The Japanese culture is deeply rooted in etiquette, and drinking sake is no exception. First, you should never pour your own sake, and you should also be mindful of your neighbor’s drink, so you can refill it for them. Pouring each others sake is a social bonding experience, so be sure to enjoy that moment with your friend. You should always wait for the entire group to receive their drinks, and for someone to offer cheers or a toast before you start drinking your sake.
You can offer cheers to someone in Japanese by saying ‘kanpai’! This translates to the phrase “empty-cup,” and once meant that you were supposed to finish your small cup of sake in one shot. Now you may clink your glasses together and sip your sake however you like. Another way to say cheers is otsukaresama deshita, which means “you’re tired.” This kind of cheers is usually heard in a business setting. The Japanese value hard work, and telling someone that they are tired is their way of saying that person is an extremely hard worker and deserves a drink. After the sake begins to flow, you can also say ‘banzai!’ This is directly translated to “to live 10,000 years.”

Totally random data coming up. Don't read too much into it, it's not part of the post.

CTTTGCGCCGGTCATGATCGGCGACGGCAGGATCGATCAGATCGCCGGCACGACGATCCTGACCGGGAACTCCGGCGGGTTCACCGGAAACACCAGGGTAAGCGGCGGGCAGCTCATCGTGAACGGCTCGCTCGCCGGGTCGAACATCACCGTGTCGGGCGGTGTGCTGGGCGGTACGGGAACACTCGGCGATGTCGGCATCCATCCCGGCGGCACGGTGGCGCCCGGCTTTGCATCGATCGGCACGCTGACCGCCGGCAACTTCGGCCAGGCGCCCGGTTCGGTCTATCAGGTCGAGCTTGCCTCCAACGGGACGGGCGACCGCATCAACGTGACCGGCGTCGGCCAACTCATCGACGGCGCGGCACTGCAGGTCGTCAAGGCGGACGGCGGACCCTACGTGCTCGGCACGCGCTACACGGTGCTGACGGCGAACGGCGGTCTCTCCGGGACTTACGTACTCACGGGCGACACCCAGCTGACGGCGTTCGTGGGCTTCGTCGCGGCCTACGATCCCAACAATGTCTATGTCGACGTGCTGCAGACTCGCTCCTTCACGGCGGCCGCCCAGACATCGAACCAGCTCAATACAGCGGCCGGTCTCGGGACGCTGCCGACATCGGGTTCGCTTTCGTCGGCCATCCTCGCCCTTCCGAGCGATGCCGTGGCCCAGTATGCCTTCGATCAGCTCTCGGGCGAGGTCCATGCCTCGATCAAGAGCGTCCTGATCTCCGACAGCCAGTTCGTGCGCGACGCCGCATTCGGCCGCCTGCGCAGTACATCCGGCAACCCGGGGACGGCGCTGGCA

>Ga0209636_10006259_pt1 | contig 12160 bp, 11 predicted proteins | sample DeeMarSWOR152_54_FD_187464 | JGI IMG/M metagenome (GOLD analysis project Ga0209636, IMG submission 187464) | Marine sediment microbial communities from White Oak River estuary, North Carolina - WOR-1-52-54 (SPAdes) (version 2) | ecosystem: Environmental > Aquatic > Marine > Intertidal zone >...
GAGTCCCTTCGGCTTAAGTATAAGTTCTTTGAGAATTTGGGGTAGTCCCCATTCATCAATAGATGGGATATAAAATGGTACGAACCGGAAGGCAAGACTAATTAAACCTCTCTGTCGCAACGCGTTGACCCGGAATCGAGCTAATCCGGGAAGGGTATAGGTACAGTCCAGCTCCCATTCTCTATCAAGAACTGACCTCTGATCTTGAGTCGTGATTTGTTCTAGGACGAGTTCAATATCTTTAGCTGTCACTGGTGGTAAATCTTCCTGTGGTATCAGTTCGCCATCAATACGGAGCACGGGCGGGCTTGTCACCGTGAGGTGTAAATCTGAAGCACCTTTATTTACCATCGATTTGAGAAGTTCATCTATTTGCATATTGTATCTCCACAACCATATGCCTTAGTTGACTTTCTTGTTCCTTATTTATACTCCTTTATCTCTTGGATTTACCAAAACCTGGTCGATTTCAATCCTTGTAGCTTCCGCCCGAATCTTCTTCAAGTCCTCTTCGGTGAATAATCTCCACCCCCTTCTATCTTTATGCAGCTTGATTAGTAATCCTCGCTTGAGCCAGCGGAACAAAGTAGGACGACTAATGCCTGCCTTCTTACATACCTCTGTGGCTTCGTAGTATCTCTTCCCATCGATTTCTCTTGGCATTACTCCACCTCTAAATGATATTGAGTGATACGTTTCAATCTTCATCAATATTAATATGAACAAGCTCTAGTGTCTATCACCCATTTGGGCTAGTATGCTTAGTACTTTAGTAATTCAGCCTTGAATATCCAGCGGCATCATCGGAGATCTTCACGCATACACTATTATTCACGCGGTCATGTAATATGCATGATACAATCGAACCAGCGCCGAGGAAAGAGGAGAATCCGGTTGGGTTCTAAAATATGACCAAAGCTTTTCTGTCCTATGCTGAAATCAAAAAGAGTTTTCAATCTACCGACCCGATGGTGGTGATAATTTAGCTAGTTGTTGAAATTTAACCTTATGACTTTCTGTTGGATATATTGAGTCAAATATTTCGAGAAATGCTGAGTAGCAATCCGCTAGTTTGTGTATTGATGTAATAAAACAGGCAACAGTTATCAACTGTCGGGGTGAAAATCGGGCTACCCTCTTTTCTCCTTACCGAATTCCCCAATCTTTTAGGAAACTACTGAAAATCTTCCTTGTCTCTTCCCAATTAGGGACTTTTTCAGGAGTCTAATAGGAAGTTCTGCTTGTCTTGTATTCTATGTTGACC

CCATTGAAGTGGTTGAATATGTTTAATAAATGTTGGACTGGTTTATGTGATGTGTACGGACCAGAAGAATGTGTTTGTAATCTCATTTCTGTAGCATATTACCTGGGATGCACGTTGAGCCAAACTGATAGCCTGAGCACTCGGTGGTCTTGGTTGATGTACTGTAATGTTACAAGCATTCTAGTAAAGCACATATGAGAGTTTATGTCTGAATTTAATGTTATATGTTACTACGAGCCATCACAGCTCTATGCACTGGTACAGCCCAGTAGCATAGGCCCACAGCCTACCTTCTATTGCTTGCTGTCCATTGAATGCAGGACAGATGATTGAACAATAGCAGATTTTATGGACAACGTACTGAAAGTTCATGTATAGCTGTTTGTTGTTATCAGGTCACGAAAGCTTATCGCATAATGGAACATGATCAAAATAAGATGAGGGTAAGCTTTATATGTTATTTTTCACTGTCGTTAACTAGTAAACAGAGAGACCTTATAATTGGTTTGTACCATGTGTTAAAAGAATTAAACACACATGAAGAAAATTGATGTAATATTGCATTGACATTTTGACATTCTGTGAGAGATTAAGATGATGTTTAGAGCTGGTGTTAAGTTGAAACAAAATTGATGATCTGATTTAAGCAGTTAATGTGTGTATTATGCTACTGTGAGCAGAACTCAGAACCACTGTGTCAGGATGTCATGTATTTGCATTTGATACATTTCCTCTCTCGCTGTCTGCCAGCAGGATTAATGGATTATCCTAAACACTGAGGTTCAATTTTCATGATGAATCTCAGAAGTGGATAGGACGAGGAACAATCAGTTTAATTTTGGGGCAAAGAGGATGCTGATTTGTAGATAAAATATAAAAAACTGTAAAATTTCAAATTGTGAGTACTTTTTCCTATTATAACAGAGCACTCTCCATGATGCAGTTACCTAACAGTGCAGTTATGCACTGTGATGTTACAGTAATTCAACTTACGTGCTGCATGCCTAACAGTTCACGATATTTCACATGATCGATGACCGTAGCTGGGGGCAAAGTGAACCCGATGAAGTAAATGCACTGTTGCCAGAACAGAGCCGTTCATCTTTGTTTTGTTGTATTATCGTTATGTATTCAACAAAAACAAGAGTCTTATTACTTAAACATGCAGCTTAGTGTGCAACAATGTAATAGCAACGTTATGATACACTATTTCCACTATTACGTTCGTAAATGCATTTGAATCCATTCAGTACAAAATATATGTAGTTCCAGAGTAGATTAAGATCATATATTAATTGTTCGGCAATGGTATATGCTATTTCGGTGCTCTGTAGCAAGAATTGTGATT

So will you like sake? The answer is YES(now that you know how to drink sake)! Much like other kinds of alcohol and spirits, it’s just a matter of finding the sake you will enjoy. Whether you drink sweet or dry, acidic or rich, fruity or steely there is a sake that suits you. Sake is a multifaceted, intriguing drink that has a broad flavor spectrum with an addictive twist. If you are trying your first sip of sake, or you are a sake connoisseur, BaiKu is thrilled to serve you the best sake list in St. Louis! Kanpai!